The US Department of Defense has pinned the military capacity of the nation on hopes that as yet unproven technology will generate significant operational advantages. In the glow of the apparent effectiveness of "precision" munitions during Operation Desert Storm in 1991, the department adopted strategies that promise success through creation of massive technologically-oriented support structures that would make smaller field forces much more effective. The Joint Staff in 1996 promulgated Joint Vision 2010, which listed high-tech capabilities it hoped to acquire. (1) In 2000 the Joint Staff released a modified version called Joint Vision 2020 (JV 2020). (2) Neither document provides much insight about how such an end-state can be achieved. (3) Nevertheless, the department believes that a revolution in military affairs (RMA) will dramatically, if miraculously, improve its capabilities, primarily through achievement of information superiority, which it defines as "the capability to collect, process, and dissemi nate an uninterrupted flow of information while exploiting or denying an adversary's ability to do the same." (4)
Operational inadequacies, technical limitations, and fundamental institutional problems indicate that these dreams are doomed to fail, however. The United States may be creating what historians will one day call the Maginot Line of the 21st century. The 2001 Quadrennial Defense Review and the early conduct of the global war on terrorism do not indicate a change in this aspect of US defense policy.
The JV 2020 concept has four fundamental problems. Each is a potentially fatal flaw. Together, they virtually assure a financially inefficient force and disappointing field results. Against a competent enemy, the deficiencies may be catastrophic:
* Narrow applicability. Despite paying lip service to a spectrum of missions, JV 2020 addresses only a small portion of US military activities. Desert Storm-like operations are in the small part of the spectrum particularly amenable to the RMA--medium-intensity conventional conflict against weak opponents.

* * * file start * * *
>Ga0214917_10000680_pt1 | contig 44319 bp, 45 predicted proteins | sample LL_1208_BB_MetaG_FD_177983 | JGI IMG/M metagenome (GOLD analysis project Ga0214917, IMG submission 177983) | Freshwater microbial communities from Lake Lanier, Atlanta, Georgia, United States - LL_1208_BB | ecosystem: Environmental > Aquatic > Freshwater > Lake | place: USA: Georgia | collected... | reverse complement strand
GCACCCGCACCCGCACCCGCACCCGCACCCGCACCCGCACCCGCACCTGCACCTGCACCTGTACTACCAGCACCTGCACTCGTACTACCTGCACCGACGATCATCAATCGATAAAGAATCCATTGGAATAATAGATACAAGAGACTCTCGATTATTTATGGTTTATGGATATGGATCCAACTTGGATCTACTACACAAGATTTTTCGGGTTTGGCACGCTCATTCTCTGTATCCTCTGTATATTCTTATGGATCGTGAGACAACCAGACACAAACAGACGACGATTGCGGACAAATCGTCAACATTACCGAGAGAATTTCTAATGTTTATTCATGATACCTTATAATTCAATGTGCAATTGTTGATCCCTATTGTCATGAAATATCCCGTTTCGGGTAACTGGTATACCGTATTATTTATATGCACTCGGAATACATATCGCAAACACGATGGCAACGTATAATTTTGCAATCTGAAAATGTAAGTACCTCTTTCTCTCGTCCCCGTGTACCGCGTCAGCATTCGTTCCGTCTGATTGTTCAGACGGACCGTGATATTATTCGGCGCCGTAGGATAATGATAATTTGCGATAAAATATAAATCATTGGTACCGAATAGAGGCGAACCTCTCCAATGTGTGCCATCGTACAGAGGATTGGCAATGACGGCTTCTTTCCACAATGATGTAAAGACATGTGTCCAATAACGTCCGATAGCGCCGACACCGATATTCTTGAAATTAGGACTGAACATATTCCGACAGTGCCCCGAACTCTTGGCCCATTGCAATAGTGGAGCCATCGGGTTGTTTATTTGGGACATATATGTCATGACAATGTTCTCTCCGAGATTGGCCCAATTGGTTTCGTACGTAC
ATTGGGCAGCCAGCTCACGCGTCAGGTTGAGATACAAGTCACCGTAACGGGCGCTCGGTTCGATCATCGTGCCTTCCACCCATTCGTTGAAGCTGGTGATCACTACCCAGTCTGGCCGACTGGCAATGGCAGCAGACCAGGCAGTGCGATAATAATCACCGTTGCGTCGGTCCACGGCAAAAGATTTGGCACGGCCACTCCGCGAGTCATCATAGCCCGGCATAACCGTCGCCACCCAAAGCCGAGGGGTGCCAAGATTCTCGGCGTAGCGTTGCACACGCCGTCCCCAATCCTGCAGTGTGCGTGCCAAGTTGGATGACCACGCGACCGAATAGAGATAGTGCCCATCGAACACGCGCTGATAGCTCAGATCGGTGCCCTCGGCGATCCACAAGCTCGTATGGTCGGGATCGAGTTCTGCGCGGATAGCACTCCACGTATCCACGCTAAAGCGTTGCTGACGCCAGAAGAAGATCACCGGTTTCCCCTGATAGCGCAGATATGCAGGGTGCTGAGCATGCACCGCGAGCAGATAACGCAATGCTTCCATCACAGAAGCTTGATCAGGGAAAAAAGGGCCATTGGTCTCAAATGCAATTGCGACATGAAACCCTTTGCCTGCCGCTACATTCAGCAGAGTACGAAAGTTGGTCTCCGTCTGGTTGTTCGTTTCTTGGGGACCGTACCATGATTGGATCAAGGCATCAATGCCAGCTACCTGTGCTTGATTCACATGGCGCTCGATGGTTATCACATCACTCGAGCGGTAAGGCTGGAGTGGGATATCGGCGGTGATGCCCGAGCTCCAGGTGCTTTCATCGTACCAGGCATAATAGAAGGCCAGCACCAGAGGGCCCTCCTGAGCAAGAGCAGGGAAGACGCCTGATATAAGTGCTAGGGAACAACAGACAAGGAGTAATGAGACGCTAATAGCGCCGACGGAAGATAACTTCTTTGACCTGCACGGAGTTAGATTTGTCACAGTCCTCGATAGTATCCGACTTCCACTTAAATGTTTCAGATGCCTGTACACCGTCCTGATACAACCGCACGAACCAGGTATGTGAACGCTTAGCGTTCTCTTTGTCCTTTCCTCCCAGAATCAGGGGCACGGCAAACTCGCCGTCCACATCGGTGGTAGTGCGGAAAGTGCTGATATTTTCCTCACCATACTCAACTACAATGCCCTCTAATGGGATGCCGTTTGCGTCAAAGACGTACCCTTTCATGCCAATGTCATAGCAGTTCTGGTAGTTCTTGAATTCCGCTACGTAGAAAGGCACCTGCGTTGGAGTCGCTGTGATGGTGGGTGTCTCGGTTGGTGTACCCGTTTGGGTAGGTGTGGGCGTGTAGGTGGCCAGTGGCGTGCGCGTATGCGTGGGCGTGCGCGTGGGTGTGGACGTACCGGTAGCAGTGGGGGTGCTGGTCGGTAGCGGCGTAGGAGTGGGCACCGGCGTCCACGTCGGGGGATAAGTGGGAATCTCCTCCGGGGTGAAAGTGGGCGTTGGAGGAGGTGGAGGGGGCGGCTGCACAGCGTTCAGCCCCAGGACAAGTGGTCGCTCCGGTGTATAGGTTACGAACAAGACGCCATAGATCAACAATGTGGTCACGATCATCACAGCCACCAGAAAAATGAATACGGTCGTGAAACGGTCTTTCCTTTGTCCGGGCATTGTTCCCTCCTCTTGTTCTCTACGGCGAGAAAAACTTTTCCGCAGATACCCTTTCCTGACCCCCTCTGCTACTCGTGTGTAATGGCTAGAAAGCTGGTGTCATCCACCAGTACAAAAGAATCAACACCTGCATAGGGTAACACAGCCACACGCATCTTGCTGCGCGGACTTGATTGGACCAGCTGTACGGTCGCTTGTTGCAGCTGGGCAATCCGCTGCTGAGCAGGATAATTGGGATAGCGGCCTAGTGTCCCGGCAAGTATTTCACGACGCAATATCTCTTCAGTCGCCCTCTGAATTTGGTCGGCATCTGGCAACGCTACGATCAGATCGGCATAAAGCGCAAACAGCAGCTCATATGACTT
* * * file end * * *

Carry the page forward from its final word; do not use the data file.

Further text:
* Vulnerable infrastructure. JV2020 relies on information technology (IT) and other infrastructures that are incompatible and unreliable. The infrastructures regularly fail in peacetime for many reasons. They offer abundant opportunities for enemy attack.
* Easy countermeasures. Even where the US has technical advantages, effective countermeasures usually exist. In some cases these degrade US capabilities directly. In other instances, adversaries operate in politico-military arenas beyond the scope of US military capabilities, rendering the technology irrelevant.
* Institutional impediments. The US military cannot implement what it wants to do even if funds and technology were available. The most daunting reasons are internal and institutional--and highly resistant to change.
JV 2020 promises operational effectiveness derived from a complex set of hardware, software, and procedural systems. In the ideal world of JV 2020, intelligence, surveillance, and reconnaissance (ISR) systems like imagery satellites would gather data that troops need to "see" areas of operations. Computers would convert the data into visual displays of the battle space that provide a common operational picture. Because US forces would get more data more quickly than enemies, they would have information superiority. Possession of data would generate good command and field operator decisions, and decision superiority. Communications networks would instantly transmit information and orders to troops, who would promptly convert them into effective action. Precision munitions would rain on targets. Victory would be assured. The story has fairy-tale appeal.
In the vision, US forces will be tied to interactive, or collaborative, networks that work continuously. …